version: '3'

services:
  proxy:
    image: traefik:latest
    container_name: proxy
    network_mode: host
    volumes:
      - ./:/etc/traefik

This is a simple docker-compose.yml file that will run Traefik on the host network. The volumes section is used to mount the current directory to the /etc/traefik directory inside the container. This is where we will put the Traefik configuration file.

Next, create a traefik.yml file with the following content:

accessLog:
  filePath: /etc/traefik/access.log
log:
  level: DEBUG
api:
  dashboard: true
  insecure: true
providers:
  file:
    filename: /etc/traefik/dynamic_conf.yml
    watch: true
entryPoints:
  mc-java:
    address: ":25565"
  mc-bedrock:
    address: ":19132/udp"

This is the Traefik configuration file. It tells Traefik to listen on two entry points: mc-java and mc-bedrock. The mc-java entry point is for the Java edition of Minecraft, and the mc-bedrock entry point is for the Bedrock edition. The providers section tells Traefik to use a file provider to read the dynamic configuration from the dynamic_conf.yml file. The api section enables the Traefik dashboard.

Now, create a dynamic_conf.yml file with the following content:

tcp:
  routers:
    mc-java:
      rule: HostSNI(`*`)
      service: mc-java
      entryPoints:
        - mc-java
  services:
    mc-java:
      loadBalancer:
        servers:
          - address: "10.10.0.2:25565"

udp:
  routers:
    mc-bedrock:
      service: mc-bedrock
      entryPoints:
        - mc-bedrock
  services:
    mc-bedrock:
      loadBalancer:
        servers:
          - address: "10.10.0.2:19132"

This is the dynamic configuration file. It tells Traefik to route TCP traffic from the mc-java entry point to the mc-java service, and UDP traffic from the mc-bedrock entry point to the mc-bedrock service. The loadBalancer section specifies the address of the Minecraft server.

Now, assuming you already have docker compose installed, you can start the Traefik container by running the following command:

docker-compose up -d

This will start the Traefik container in the background. You can access the Traefik dashboard by going to http://<your-ec2-instance-ip>:8080. Don't forget to open the ports 8080, 25565, and 19132/udp in the security group of your EC2 instance.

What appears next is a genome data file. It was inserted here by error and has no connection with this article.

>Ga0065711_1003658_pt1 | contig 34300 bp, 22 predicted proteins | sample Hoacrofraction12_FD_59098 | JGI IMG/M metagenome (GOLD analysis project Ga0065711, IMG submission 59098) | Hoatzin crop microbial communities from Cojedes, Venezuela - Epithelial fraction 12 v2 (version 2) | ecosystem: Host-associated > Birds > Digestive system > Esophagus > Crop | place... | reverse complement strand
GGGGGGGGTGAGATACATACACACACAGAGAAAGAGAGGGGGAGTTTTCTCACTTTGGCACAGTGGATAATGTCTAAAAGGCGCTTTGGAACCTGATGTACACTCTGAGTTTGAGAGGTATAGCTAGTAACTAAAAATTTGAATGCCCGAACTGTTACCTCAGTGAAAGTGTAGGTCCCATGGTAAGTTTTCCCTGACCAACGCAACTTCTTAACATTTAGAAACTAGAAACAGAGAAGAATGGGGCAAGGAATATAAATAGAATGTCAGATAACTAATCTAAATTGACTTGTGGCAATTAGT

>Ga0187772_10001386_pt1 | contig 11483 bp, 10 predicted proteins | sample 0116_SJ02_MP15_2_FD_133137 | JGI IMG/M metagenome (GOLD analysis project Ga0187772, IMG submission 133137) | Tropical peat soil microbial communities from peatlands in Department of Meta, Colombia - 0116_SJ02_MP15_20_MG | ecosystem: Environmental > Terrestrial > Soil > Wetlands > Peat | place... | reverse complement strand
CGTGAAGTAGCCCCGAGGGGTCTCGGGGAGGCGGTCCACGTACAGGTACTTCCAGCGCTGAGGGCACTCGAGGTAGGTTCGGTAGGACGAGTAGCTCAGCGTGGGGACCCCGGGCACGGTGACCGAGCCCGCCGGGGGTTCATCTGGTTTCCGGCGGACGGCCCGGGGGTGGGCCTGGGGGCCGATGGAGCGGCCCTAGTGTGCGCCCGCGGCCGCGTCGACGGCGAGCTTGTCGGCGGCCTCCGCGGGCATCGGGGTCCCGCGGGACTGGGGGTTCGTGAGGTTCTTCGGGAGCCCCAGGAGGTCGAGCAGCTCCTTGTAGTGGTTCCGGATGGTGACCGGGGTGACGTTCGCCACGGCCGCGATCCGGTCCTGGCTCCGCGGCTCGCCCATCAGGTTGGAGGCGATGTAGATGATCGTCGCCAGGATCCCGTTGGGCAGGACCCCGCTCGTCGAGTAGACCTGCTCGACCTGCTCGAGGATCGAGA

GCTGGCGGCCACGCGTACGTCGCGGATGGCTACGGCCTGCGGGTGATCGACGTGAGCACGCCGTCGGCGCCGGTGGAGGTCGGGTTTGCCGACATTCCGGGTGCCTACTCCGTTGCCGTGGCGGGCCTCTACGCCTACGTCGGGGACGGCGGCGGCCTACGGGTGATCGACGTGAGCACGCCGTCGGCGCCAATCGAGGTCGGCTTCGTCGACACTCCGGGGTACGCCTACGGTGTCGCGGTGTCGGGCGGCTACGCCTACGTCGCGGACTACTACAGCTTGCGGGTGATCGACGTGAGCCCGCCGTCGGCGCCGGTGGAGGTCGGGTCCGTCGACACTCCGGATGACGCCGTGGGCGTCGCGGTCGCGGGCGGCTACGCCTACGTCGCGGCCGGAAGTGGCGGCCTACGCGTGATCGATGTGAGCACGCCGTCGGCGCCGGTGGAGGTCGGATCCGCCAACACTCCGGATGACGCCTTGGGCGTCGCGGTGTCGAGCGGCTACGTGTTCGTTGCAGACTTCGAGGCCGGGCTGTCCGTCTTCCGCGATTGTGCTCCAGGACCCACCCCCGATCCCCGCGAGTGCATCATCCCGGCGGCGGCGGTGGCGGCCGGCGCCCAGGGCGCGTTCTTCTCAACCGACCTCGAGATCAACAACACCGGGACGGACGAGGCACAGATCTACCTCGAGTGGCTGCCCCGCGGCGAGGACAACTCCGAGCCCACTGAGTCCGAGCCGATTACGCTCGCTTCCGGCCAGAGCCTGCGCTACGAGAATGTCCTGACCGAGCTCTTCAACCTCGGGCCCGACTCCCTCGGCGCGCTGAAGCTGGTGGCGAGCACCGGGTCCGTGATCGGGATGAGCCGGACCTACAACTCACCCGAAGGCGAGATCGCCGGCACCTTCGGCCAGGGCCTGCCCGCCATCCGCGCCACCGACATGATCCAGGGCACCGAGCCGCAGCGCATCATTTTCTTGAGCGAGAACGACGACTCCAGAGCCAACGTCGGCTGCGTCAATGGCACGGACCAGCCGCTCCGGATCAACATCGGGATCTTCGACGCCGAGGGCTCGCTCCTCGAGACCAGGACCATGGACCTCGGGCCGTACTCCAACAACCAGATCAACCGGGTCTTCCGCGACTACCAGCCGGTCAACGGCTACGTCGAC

Setting up the Wireguard server

Now that the proxy server is set up, you need to set up the Wireguard server on the proxy server. First, install Wireguard on the EC2 instance by following the instructions here. Then, generate a private key and a public key for the Wireguard server

wg genkey | tee privatekey | wg pubkey > publickey

This will generate a private key and a public key for the Wireguard server. Next, create a wg0.conf file with the following content:

[Interface]
Address = 10.10.0.1/24
PrivateKey = <proxy-server-private-key>
ListenPort = 51820

[Peer]
PublicKey = <home-server-public-key>
AllowedIPs = 10.10.0.2/32

This is the Wireguard configuration file. It tells Wireguard to listen on port 51820 and assign the IP address 10.10.0.1 to the Wireguard server. The AllowedIPs section specifies the IP address of the home server. Replace <proxy-server-private-key> with the private key of the proxy server and <home-server-public-key> with the public key of the home server.

Notice that we're using a private IP address range 10.10.0.1/24 for the Wireguard connection. The Wireguard server will act as a bridge between the home server and the proxy server, and it uses the defined IP address range to identify devices in the private network. We can use any private IP address range, but I chose 10.10.0.1/24 arbitrarily.